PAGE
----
Playwright and executive director of AbunDance Academy of the Arts, Karisma Jay, top center, said the play mirrors the real life story of her trying to keep her dance school open.
Marc Enette

Call it art imitating life.

A Prospect-Lefferts Gardens dance school is reimagining the company’s displacement in their new stage play inspired by the Sister Act films, which will debut at Kings Theatre on June 25. AbunDance Academy of the Arts is presenting their project, “Sister Act, Abundantly.” The musical play is mainly based on the plot of the second film in the duology, which follows Catholic school nun Deloris Van Cartier, who heads the school choir and is trying to prevent their school from closing down. The play greatly mirrors a similar instance that the school underwent, said the founder and playwright.

“We are experiencing what it it feels like to keep our school from closing and to keep arts at forefront of our community,” said Karisma Jay. “That’s happening in real time, and that’s actually one of major ways we bring twist to the story because it’s our story as well.”

Early this year Jay discovered that the lease for her Rogers Avenue dance company was up, and the landlord would double their rent. In the process of preparing for the summer show, Jay said she came upon “Sister Act 2” and strongly related to the struggles in it. She rewrote her original idea and found inspiration from the movie because it hit home, she said.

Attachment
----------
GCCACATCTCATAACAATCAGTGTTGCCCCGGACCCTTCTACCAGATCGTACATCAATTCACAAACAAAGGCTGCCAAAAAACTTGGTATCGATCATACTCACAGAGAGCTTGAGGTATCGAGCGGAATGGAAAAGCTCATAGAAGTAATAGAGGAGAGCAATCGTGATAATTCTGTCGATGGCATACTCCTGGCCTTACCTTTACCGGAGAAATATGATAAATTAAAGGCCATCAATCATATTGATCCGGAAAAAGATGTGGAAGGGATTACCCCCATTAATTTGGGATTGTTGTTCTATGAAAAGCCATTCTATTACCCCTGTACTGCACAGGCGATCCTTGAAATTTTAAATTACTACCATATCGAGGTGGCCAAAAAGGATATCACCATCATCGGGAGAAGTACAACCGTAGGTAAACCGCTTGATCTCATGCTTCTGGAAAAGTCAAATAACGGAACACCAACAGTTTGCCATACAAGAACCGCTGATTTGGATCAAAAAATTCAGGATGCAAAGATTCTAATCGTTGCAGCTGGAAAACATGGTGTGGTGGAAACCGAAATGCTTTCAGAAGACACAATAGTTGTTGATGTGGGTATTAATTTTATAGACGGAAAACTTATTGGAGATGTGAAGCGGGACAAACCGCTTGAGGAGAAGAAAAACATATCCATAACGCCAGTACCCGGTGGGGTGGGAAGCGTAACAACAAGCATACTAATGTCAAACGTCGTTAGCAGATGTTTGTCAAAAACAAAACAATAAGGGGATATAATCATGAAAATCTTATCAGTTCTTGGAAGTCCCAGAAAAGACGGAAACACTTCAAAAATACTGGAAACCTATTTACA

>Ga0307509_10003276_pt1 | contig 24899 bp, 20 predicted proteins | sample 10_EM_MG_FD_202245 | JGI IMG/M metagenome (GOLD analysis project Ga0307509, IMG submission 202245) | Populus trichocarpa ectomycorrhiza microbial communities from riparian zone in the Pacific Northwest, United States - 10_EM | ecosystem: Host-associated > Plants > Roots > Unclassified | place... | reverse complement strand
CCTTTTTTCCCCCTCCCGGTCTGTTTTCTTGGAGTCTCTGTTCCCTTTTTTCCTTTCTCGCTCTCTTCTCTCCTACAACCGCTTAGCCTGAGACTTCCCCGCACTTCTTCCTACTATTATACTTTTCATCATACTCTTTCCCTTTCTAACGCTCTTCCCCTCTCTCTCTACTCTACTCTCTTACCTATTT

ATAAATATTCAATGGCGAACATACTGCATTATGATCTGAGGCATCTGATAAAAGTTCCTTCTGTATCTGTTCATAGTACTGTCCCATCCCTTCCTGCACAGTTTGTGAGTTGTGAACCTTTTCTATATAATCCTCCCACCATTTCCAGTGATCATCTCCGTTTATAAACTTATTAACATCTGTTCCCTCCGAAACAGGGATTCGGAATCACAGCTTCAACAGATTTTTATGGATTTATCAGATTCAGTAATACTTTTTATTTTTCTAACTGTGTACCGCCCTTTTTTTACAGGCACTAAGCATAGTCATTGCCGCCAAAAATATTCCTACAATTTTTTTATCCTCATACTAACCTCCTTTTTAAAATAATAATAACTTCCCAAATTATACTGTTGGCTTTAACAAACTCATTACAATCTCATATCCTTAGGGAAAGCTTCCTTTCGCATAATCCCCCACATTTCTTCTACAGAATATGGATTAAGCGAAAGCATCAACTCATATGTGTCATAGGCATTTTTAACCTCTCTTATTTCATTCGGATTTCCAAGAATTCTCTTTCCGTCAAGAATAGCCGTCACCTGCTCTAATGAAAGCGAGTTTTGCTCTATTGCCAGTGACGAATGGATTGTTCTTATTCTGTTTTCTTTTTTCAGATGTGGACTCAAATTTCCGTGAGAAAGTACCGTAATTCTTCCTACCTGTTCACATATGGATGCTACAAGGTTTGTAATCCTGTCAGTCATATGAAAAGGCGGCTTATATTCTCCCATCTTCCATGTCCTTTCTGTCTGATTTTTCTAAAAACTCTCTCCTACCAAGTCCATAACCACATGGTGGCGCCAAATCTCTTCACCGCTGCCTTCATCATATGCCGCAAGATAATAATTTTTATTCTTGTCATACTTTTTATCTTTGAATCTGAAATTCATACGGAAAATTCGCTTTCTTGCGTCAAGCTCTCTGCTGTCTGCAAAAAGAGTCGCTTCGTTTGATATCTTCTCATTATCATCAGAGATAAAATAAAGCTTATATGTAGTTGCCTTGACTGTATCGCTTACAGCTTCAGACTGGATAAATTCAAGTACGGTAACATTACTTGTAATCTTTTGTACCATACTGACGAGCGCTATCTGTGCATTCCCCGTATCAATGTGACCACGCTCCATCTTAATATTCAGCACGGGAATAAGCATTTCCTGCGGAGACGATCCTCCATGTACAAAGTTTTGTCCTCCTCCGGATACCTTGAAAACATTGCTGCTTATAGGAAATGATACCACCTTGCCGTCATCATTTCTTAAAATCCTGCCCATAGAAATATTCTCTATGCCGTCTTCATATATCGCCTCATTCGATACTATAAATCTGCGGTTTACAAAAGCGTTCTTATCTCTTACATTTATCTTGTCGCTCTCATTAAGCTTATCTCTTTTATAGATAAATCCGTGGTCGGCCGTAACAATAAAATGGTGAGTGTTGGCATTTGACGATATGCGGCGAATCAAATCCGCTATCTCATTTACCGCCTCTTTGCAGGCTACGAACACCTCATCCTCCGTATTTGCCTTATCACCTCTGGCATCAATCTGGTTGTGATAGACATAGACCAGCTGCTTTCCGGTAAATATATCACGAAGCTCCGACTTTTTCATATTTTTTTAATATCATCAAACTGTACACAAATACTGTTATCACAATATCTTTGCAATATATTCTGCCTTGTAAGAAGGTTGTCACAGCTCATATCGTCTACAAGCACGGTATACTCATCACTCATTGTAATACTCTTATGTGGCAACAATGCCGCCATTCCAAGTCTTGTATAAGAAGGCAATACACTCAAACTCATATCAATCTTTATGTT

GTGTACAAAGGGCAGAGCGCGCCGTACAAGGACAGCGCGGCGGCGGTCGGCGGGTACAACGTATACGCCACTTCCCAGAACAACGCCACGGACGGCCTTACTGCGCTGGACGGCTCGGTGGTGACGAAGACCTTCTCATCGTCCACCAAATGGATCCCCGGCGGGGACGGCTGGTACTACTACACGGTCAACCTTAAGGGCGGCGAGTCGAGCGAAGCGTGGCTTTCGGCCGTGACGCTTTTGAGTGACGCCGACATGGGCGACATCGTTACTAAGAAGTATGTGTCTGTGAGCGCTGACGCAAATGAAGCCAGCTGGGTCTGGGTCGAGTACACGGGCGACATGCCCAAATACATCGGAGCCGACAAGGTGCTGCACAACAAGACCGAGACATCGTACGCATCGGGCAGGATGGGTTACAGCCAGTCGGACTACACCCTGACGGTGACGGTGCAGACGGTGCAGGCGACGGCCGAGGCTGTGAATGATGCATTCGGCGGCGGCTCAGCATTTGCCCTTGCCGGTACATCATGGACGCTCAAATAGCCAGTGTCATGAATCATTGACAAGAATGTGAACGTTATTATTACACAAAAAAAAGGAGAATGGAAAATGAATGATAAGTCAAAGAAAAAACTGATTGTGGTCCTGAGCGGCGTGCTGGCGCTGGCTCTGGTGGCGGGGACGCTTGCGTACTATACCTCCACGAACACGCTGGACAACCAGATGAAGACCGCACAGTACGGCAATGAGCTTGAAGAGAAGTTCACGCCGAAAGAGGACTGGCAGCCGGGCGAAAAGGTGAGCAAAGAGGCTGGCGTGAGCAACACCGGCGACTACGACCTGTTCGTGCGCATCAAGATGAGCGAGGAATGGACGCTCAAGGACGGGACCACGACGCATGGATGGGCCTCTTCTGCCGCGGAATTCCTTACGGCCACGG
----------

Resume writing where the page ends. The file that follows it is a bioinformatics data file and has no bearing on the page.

“We didn’t anticipate having to tell the story and live that story at same time,” said Jay.

The two-hour show has a cast of more than 110 performers, from children to seniors, as young as three years old and 83 years old, according to Jay. She will also be playing the lead character Deloris.

Jay said that Deloris’ passion to save the school releflected her own drive and fight to keep the school in her community.

“Deloris Van Cartier was bringing arts to the community and making sure that she helps the next generation of students and leaders access their talents and sharpen their skills,” she said. “Deloris was championing for her community and particularly in this day and age we need more of that due to budget cuts, social events and political events happening — we really don’t take into consideration that without the arts we don’t really have much.”

The goal of the play is to continually keep the school’s programs running, but also provide the children with a creative outlet, said Jay. The school is no longer at their Rogers Avenue location but still needs support to find another place through their online crowdfund campaign.

“Community support is one of the major themes throughout the show. I’m very passionate about the arts, so I take it very personally and passionately and many times I see how society skims. “It doesn’t matter the age or walk of life, there are three-year-olds who know their part, and seniors and parents in the show dancing as well, so there’s really that sense of community and stress of art is important in community and it does change lives.”

“Sister Act, Abundantly” at Kings Theatre [1027 Flatbush Ave. between Tilden Avenue and Duryea Place in Flatbush, (347) 788-1069,]. June 25 at 6 pm. $65.

Reach reporter Alexandra Simon at (718) 260–8310 or e-mail her at asimo[email protected]

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